- 1. Who's Website has Details on the "Thardic Legions"?
- 2. How are the Thardic Legions Organized?
- 3. Where can I get a copy of the Tharda Module?
- 4. Since Tharda is a republic, how Roman like is it?
- 5. Guild based plots in Coranan?
- 6. If a freeman wishes to join a standing army, under what conditions would he be accepted?
- 7. Would he need to know how to fight already?
- 8. If he were accepted without experience would they train and equip him? Any information would be greatly appreciated.
- 9. What do the Legionnaires in Coranan Do?
- 10. Who Watches Over the Rest of the City?
- 11. But don't Legionnaires help build roads (a la Nordaka Road Adventures)?
- 12. So what's a day like for a legionnaire?
- 13. So how does Magic work in your Harn?
- 14. Could a Shenava buy a slave in Tharda?
- 15. What does Schylla & Charibdis mean?
- 16. Who is the Geminost commander
- 17. Does Chivlary Exist in Tharda
Asked By Chris McNeil Posted to the Harnlist on: Sunday, April 16, 2000 2:52 AM
R Downey (AKA Ketherian) runs a site called: Schylla & Charibdis (http://www.ketherian.org/paxtharda/), it details the Thardic Legions as well as the Senate, a few of the great clans of Tharda (an ongoing project) and an odd assortment of places. By the way, on a good search engine you should be able to type in "Thardic Republic" and get a hit on my web page.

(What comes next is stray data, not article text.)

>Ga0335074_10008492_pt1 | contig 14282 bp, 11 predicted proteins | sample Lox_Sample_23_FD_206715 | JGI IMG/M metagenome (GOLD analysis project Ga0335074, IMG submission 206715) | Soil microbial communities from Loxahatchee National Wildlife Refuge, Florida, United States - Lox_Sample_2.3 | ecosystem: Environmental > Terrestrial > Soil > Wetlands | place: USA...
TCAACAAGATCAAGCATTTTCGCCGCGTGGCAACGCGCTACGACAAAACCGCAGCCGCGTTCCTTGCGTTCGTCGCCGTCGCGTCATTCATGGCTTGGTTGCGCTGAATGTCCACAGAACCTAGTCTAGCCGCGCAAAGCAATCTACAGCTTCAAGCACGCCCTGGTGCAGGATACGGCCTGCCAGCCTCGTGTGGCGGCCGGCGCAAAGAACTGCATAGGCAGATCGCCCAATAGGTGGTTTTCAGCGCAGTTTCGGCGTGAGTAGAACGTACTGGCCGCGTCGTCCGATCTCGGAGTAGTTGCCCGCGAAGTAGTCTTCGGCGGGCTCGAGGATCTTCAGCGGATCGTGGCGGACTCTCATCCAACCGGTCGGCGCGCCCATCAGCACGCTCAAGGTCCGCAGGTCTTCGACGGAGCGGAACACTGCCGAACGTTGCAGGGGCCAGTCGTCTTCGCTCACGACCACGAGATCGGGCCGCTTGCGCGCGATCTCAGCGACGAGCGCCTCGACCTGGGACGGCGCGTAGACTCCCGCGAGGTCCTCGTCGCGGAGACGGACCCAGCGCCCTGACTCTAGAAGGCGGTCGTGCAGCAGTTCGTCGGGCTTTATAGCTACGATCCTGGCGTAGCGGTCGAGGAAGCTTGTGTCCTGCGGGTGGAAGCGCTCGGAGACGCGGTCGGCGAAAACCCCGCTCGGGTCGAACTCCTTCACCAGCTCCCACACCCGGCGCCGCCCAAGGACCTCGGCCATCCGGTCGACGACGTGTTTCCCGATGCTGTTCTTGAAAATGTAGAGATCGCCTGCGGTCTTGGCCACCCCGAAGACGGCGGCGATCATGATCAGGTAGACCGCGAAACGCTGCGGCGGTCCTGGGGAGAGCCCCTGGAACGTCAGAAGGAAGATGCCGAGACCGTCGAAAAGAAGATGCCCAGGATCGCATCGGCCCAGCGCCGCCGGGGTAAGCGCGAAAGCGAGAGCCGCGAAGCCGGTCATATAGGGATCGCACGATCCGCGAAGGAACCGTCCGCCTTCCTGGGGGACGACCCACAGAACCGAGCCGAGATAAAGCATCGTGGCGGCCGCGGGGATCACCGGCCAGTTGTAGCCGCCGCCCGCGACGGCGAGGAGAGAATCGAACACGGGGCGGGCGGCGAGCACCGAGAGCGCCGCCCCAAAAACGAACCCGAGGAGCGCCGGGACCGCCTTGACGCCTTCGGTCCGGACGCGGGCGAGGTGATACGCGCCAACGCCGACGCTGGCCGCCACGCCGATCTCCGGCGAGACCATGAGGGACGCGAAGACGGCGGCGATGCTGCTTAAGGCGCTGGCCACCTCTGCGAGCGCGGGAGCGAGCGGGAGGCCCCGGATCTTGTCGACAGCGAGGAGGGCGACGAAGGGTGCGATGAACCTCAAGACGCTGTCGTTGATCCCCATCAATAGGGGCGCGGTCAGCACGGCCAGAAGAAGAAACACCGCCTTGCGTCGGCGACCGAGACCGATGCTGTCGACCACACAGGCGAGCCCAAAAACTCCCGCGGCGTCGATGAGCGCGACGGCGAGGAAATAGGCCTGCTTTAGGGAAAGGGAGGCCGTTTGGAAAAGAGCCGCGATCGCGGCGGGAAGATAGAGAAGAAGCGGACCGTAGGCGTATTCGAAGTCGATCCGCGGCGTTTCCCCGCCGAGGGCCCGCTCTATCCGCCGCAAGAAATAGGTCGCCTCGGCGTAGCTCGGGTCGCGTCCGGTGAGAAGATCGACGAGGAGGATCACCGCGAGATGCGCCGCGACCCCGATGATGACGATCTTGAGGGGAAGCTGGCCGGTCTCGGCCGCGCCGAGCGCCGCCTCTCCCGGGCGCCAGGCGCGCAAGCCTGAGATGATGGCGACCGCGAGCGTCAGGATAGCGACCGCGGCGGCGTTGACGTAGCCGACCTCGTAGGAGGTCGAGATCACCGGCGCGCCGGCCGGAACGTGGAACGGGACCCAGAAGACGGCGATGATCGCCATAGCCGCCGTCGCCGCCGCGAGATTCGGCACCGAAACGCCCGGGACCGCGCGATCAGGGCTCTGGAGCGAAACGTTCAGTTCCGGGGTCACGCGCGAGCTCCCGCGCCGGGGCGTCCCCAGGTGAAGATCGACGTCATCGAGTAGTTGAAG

Asked By Chris McNeil Posted to the Harnlist on: Sunday, April 16, 2000 2:52 AM
A Legion is the term used to define all the army's forces within a province. Since the Thardic Republic has seven provinces, it has seven legions. The Red Guard is counted as part of the Coranan Legion and not as a legion unto itself.
The Cohort divides into the following:
- 1 x Regular Maniple (1 Manus Primus, 2 x Milities Primus, 8 x Milities Linari)
- 2 x Reserve Maniples (2 x Mani, 4 x Milities Primus, 16 x Milities Linari)
- 1 Tala (1 Sexton + 5 Milities Tala)
- 1 x Comparus of skirmishers (Compartes + 8 Milities Auxiliari Skirmishers)
- 1 x Comparus of archers (Compartes + 8 Milities Auxiliari Archers)
- 1 x officer (Triberties)
A total of fifty-eight men; ten regular foot, thirty-eight reserve foot; seven reserve and three regular equestrians.
For more information on how the Legions are organized, I recommend you read Jonathan M. Davidson's article on the Alternate Army.